Document Detail


Invasion success of Fibrillanosema crangonycis, n.sp., n.g.: a novel vertically transmitted microsporidian parasite from the invasive amphipod host Crangonyx pseudogracilis.
MedLine Citation:
PMID:  15037109     Owner:  NLM     Status:  MEDLINE    
Abstract/OtherAbstract:
Parasitism is known to be an important factor in determining the success of biological invasions. Here we examine Crangonyx pseudogracilis, a North American amphipod invasive in the United Kingdom and describe a novel microsporidium, Fibrillanosema crangonycis n.sp., n.g. The primary site of infection is the female gonad and the parasite is transovarially transmitted to the eggs. PCR screening reveals a female bias in the distribution of parasites (96.6% of females, N=29; 22.2% of males, N=27), which is indicative of host sex ratio distortion. The morphological and molecular characterisations of this new microsporidium place it outside all currently established genera. On the basis of these differences, we erect the new genus Fibrillanosema n.g. While F. crangonycis is morphologically identical to uncharacterised microsporidia from populations of North American amphipods, it is distinct from microsporidia found in European populations of amphipods. These data support the hypothesis that vertically transmitted parasites may be selectively retained during invasion events. Furthermore where vertical transmission is combined with host sex ratio distortion these parasites may directly enhance host invasion success through increased rates of population growth.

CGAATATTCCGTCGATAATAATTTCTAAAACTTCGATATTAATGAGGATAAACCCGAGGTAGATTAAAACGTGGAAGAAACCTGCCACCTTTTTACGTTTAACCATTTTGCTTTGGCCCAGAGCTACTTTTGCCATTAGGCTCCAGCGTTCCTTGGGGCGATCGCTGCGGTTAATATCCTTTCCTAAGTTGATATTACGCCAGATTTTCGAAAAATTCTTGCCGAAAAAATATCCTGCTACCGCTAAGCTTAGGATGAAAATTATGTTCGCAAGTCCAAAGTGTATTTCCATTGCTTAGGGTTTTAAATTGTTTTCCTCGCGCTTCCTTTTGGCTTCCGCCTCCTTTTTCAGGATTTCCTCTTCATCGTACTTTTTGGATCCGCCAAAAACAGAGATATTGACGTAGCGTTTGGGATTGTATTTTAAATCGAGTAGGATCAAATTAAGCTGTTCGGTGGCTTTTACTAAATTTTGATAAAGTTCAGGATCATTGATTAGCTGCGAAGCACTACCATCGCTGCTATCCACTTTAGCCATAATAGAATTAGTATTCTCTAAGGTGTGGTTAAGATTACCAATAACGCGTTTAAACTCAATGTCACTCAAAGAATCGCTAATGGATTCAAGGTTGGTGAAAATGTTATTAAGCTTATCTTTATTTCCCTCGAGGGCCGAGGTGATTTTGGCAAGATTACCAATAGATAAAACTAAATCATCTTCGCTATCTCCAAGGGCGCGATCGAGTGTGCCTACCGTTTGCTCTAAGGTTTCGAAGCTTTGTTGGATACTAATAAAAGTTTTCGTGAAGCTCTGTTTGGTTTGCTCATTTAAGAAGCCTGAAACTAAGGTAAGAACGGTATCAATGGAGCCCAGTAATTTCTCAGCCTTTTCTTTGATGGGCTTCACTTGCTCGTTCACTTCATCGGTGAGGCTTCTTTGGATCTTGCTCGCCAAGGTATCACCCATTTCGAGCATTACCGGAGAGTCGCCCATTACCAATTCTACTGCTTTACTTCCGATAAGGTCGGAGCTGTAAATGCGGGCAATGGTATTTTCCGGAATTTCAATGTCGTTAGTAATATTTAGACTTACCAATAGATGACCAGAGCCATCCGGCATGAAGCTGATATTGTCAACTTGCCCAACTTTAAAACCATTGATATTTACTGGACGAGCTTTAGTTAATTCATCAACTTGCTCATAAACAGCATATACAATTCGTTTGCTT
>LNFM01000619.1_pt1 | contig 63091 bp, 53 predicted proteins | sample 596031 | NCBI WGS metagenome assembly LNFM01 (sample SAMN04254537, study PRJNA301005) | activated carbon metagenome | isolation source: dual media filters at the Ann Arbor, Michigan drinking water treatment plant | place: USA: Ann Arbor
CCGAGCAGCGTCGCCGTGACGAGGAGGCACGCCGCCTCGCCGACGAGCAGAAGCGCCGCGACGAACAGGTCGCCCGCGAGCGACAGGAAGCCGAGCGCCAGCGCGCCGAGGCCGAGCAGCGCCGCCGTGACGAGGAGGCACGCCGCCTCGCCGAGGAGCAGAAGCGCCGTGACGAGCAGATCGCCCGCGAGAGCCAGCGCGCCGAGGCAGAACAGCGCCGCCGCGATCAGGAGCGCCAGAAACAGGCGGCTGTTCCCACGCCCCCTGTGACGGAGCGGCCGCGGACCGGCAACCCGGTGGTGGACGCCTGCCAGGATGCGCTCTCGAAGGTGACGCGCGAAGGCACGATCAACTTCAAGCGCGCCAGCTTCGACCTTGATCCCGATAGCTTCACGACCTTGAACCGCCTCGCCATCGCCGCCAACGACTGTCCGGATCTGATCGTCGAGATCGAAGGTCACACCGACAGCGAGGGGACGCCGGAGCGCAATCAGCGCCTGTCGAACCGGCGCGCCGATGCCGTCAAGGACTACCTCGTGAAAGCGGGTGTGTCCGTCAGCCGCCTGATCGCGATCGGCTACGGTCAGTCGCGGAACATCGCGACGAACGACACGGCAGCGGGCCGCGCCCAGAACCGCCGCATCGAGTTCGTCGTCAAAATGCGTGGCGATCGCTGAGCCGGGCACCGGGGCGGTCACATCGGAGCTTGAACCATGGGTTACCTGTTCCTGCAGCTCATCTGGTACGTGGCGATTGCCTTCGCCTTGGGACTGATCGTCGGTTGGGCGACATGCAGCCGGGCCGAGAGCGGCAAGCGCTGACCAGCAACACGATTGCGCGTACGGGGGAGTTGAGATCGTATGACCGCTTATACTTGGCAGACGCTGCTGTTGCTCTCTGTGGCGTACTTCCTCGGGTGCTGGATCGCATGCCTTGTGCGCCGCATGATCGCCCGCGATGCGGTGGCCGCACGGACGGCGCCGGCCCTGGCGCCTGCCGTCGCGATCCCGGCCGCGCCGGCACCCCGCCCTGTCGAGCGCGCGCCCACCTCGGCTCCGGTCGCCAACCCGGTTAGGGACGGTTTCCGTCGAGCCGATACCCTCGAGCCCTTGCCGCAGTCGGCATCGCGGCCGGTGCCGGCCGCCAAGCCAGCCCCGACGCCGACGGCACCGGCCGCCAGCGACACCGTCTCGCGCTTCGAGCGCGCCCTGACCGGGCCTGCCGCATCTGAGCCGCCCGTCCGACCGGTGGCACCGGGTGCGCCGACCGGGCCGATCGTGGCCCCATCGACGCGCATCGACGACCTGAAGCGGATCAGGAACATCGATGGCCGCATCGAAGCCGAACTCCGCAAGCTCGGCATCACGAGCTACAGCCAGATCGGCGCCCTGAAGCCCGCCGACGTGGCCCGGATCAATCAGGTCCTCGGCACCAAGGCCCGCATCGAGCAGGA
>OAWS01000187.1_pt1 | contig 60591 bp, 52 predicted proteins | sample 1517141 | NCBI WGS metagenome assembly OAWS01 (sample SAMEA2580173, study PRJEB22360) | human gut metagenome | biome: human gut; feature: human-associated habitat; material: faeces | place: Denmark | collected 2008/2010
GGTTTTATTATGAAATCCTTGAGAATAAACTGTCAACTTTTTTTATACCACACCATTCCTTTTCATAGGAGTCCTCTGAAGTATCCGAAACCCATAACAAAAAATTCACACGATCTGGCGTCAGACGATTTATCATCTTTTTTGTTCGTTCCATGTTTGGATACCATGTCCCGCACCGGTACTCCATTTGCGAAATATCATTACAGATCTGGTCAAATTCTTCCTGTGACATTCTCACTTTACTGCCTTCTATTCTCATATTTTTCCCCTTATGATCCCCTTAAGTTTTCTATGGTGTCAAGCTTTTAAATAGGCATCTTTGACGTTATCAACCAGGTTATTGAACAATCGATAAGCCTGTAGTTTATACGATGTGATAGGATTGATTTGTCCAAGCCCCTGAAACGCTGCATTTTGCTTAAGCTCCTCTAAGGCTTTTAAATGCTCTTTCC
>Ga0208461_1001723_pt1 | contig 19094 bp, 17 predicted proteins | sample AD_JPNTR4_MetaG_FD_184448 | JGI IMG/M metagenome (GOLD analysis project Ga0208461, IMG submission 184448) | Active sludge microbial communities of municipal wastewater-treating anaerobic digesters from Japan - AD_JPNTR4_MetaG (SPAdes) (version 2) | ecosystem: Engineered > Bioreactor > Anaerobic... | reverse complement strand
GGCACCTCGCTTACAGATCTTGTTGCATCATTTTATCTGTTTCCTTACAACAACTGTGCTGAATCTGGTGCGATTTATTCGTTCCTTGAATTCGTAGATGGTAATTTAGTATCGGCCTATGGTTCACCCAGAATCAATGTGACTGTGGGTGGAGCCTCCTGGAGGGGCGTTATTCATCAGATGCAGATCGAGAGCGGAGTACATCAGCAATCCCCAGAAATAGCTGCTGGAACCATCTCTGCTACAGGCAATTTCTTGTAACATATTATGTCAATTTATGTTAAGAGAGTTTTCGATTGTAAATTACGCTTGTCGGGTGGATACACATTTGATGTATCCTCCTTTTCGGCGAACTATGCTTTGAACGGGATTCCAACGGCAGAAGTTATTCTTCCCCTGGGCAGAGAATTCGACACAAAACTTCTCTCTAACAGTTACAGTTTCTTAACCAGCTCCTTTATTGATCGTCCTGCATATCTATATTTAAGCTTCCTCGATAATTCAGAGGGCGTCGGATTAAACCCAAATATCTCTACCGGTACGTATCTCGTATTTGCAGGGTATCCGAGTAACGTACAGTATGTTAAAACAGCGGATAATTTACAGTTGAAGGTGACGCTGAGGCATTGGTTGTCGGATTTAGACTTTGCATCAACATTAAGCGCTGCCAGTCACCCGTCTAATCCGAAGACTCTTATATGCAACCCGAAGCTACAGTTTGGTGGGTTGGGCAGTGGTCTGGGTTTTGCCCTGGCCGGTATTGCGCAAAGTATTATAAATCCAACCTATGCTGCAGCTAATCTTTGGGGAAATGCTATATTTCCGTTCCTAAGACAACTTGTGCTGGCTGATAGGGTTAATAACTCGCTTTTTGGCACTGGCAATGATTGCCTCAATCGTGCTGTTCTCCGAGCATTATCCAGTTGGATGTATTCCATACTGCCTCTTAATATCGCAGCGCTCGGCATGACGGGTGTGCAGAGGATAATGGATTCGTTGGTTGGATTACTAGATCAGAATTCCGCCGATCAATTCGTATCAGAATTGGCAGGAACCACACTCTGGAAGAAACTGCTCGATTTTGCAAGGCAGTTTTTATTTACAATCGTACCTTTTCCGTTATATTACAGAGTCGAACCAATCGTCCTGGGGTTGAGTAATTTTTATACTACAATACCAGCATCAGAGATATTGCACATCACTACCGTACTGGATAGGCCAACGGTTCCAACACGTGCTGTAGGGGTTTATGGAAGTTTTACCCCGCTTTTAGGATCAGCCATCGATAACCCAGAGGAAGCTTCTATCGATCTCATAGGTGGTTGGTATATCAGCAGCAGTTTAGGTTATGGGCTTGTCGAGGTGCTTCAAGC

Authors:
Johanna G M Slothouber Galbreath; Judith E Smith; Rebecca S Terry; James J Becnel; Alison M Dunn
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Publication Detail:
Type:  Journal Article; Research Support, Non-U.S. Gov't    
Journal Detail:
Title:  International journal for parasitology     Volume:  34     ISSN:  0020-7519     ISO Abbreviation:  Int. J. Parasitol.     Publication Date:  2004 Feb 
Date Detail:
Created Date:  2004-03-23     Completed Date:  2004-04-16     Revised Date:  2008-11-21    
Medline Journal Info:
Nlm Unique ID:  0314024     Medline TA:  Int J Parasitol     Country:  England    
Other Details:
Languages:  eng     Pagination:  235-44     Citation Subset:  IM    
Affiliation:
Department of Biology, University of Leeds, Leeds LS2 9JT, UK.
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MeSH Terms
Descriptor/Qualifier:
Animals
Crangonidae / classification,  parasitology*,  ultrastructure
Disease Outbreaks
Female
Host-Parasite Interactions
Infectious Disease Transmission, Vertical
Microscopy, Electron
Microsporida / physiology*,  ultrastructure
Microsporidiosis / transmission*
Oocytes / parasitology
Ovary / parasitology

From MEDLINE®/PubMed®, a database of the U.S. National Library of Medicine


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